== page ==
This article originally appeared in IFC Review
With new vaccines finally coming online and the impact of extended lockdowns and better testing regimes, there is finally some light at the end of the tunnel after the terrible year that was 2020.
Some businesses have – often through no fault of their own – struggled to cope with the dreadful impact of the pandemic. Others, including those in the legal world, have had to fashion a whole new way of working, adapting to the changes forced on them by lockdown restrictions. Is that a bad thing? No, not necessarily. Some might argue it has dragged the legal world forward into the 21stcentury.
From our perspective, as a specialist asset recovery legal firm working multi-jurisdictional cases, we have seen online hearings, video conferencing and working from home become the norm. So, what are the plusses and the minuses?
Online hearings appear to have worked quite well (once the technical issues have been addressed, such as the American lawyer who appeared live during an online hearing with a judge while using a cat filter!). There are inherent cost savings to clients of law firms with travel costs – needing to fly senior Counsel across the globe to attend hearings, for example – greatly reduced. We are currently co-general counsel to a major trial underway – virtually – right now in Toronto, where both teams of lawyers (and the judge and witnesses) dial-in via Zoom.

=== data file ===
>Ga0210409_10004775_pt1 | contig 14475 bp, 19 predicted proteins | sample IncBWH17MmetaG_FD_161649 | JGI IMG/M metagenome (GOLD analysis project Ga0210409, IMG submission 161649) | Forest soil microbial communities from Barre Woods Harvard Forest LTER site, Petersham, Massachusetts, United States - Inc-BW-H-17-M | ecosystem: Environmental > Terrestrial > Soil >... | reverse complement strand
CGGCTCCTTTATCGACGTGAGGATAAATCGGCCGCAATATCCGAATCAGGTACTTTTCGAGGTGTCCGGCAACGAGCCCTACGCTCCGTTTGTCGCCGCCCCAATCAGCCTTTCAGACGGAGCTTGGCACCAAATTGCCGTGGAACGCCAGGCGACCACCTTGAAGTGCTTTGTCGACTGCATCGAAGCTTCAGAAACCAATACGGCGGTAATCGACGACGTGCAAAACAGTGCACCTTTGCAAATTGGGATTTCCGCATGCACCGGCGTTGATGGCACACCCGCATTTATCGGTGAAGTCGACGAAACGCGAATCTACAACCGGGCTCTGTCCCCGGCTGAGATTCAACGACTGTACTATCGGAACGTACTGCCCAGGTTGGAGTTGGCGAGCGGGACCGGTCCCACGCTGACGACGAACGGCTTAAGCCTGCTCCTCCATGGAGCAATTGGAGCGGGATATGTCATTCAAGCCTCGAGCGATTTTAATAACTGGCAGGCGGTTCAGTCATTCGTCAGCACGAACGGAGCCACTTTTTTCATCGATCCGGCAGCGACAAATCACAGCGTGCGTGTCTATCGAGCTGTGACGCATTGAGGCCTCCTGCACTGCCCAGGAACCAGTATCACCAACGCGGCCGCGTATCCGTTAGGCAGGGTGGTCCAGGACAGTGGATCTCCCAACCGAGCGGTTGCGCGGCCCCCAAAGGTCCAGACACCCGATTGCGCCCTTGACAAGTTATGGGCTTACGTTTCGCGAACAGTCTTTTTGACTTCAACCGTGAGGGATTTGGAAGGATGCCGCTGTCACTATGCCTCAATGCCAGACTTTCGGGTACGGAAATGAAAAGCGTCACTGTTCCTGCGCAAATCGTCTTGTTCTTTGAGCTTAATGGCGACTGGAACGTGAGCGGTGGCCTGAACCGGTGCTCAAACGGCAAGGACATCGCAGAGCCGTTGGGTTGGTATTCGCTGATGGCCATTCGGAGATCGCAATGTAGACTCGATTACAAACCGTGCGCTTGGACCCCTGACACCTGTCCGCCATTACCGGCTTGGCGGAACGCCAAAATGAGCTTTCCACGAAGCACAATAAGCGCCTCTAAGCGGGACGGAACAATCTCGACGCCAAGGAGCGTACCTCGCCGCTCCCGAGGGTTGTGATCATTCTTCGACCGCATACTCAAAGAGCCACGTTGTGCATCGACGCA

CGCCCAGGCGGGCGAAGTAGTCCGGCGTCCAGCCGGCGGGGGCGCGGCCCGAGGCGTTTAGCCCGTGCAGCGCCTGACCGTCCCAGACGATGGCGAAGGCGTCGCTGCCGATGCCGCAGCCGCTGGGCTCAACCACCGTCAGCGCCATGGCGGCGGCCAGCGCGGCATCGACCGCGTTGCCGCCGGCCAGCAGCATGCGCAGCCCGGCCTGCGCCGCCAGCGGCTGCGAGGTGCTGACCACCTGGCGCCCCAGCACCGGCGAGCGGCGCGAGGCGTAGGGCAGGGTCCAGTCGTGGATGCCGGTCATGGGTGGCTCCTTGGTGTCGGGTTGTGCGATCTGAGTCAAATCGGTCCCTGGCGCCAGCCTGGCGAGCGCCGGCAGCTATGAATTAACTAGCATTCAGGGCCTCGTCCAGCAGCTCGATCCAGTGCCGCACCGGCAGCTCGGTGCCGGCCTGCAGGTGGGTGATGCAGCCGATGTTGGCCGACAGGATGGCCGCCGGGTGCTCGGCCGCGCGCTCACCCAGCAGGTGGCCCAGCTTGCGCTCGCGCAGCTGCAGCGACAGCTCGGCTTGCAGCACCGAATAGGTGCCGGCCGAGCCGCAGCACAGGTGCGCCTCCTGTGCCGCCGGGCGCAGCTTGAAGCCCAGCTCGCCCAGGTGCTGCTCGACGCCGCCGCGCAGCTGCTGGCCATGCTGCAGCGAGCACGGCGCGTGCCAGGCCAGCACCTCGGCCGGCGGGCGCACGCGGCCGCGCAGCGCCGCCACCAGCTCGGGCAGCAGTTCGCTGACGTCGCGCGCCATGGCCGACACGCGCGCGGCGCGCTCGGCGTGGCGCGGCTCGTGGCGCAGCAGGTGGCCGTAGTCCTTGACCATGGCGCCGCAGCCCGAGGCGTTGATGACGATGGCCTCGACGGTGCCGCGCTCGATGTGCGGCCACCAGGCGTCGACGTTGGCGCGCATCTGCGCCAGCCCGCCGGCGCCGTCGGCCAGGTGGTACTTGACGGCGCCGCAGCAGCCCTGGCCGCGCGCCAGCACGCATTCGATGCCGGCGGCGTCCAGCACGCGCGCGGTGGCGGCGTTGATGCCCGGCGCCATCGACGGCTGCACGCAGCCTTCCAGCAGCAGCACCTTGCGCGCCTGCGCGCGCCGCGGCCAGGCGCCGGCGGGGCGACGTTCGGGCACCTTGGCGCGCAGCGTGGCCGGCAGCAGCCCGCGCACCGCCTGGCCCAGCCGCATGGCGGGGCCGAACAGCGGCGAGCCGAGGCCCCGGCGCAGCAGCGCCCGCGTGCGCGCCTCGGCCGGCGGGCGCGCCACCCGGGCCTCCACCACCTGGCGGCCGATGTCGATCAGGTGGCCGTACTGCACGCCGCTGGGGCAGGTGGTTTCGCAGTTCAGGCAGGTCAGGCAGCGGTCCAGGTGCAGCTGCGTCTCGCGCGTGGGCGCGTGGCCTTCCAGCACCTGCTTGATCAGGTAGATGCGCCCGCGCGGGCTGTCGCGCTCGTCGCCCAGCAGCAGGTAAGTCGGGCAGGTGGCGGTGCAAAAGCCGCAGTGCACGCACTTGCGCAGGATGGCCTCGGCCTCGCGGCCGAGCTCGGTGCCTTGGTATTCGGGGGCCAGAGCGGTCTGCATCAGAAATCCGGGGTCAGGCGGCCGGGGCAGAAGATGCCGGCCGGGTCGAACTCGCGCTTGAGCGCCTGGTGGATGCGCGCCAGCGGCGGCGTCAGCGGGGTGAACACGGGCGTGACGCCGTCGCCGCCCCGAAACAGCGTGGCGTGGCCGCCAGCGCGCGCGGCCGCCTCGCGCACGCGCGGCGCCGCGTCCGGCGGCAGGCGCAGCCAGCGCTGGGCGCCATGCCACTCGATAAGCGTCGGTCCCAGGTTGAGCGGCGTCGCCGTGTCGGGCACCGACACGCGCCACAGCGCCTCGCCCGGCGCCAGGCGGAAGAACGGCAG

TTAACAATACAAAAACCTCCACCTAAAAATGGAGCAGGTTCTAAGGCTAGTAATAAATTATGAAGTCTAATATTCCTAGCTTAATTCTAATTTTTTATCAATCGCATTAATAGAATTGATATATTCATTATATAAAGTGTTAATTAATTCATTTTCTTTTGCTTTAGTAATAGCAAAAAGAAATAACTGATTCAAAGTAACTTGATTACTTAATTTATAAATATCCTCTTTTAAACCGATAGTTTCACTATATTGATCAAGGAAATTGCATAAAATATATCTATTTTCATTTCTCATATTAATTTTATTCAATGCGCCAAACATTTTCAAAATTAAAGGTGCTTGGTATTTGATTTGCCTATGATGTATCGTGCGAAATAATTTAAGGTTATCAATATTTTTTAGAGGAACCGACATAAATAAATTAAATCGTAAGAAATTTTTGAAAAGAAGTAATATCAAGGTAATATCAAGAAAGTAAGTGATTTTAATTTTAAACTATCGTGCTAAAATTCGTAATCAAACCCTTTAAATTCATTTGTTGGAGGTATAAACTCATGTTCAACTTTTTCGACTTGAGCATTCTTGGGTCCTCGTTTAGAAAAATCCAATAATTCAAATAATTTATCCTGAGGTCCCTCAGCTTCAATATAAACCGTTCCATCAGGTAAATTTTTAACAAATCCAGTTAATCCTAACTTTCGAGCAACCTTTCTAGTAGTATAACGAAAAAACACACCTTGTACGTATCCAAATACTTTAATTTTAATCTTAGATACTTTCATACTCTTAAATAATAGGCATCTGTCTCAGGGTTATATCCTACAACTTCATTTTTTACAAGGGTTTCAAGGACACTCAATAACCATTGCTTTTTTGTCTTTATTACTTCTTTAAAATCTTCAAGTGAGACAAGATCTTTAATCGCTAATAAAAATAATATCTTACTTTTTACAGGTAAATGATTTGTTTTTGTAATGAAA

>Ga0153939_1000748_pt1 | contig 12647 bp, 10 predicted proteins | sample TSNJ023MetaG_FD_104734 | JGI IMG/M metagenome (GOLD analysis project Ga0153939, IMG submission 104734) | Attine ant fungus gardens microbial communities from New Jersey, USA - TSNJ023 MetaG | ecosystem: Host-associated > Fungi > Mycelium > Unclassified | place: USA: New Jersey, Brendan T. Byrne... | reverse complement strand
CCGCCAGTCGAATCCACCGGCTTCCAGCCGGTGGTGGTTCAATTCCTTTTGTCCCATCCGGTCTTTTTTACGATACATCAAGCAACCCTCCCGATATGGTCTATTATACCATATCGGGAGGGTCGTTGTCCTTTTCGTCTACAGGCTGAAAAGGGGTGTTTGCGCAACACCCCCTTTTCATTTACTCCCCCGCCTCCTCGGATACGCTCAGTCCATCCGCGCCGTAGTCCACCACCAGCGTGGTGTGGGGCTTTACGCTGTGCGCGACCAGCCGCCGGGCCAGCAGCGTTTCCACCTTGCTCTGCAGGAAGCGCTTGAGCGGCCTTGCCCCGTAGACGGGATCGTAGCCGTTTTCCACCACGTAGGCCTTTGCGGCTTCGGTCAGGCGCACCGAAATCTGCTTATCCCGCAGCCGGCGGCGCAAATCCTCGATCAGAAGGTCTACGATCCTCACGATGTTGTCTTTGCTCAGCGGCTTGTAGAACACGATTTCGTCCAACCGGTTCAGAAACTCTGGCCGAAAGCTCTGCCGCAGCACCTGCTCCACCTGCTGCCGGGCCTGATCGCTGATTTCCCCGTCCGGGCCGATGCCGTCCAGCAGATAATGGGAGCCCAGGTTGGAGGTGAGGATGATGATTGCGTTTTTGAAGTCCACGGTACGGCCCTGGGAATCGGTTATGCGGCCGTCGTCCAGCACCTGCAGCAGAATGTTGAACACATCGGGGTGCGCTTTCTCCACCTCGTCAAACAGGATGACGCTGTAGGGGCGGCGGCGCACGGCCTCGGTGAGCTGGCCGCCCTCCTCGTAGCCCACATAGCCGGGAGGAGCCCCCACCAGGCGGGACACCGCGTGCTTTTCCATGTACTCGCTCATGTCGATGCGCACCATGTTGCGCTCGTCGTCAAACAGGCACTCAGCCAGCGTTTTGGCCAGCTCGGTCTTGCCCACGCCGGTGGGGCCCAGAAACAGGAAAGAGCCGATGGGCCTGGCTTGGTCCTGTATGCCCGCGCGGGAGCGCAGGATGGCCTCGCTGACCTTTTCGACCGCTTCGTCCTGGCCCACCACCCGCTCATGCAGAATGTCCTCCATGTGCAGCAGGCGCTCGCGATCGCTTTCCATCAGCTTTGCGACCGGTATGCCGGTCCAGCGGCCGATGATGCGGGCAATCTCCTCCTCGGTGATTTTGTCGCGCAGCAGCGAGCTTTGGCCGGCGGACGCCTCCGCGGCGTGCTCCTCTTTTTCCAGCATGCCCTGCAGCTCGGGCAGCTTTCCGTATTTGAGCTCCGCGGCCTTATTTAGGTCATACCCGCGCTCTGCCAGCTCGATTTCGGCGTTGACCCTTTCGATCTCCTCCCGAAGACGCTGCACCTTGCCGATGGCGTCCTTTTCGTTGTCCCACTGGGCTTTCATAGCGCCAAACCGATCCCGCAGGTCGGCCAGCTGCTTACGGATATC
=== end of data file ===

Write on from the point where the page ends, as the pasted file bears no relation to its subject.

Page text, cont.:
Video conference calls are now widely used by most companies when dealing with clients or networking but they have their limitations. Plagued by ‘dropouts’, they offer a weaker alternative in the (now-virtual) conference networking sphere in particular, with breakout rooms or booths a poor second to face-to-face interaction. I think, for many video, working has become the new “norm”, but one not without its downsides (“Zoom fatigue”).
Working from home has obvious advantages. It can be liberating, offering flexible working hours and saving in commuting costs and time. It signals trust in staff who, in turn, often work longer hours as their desks are only a few steps away. The downside of home working can be the obvious distractions of children and home life and being unable to walk into a colleague’s office for a coffee and a chat about a developing case without resorting to a Zoom call.
All in all, those who can, have adapted. Sadly, for others this has not been possible and will likely result in a consolidation of market share for those who manage to survive in specific industries such as retail and hospitality. Many large and small business have disappeared, with people reluctant to open new businesses until there is certainty the lockdowns are over. They may be waiting some time.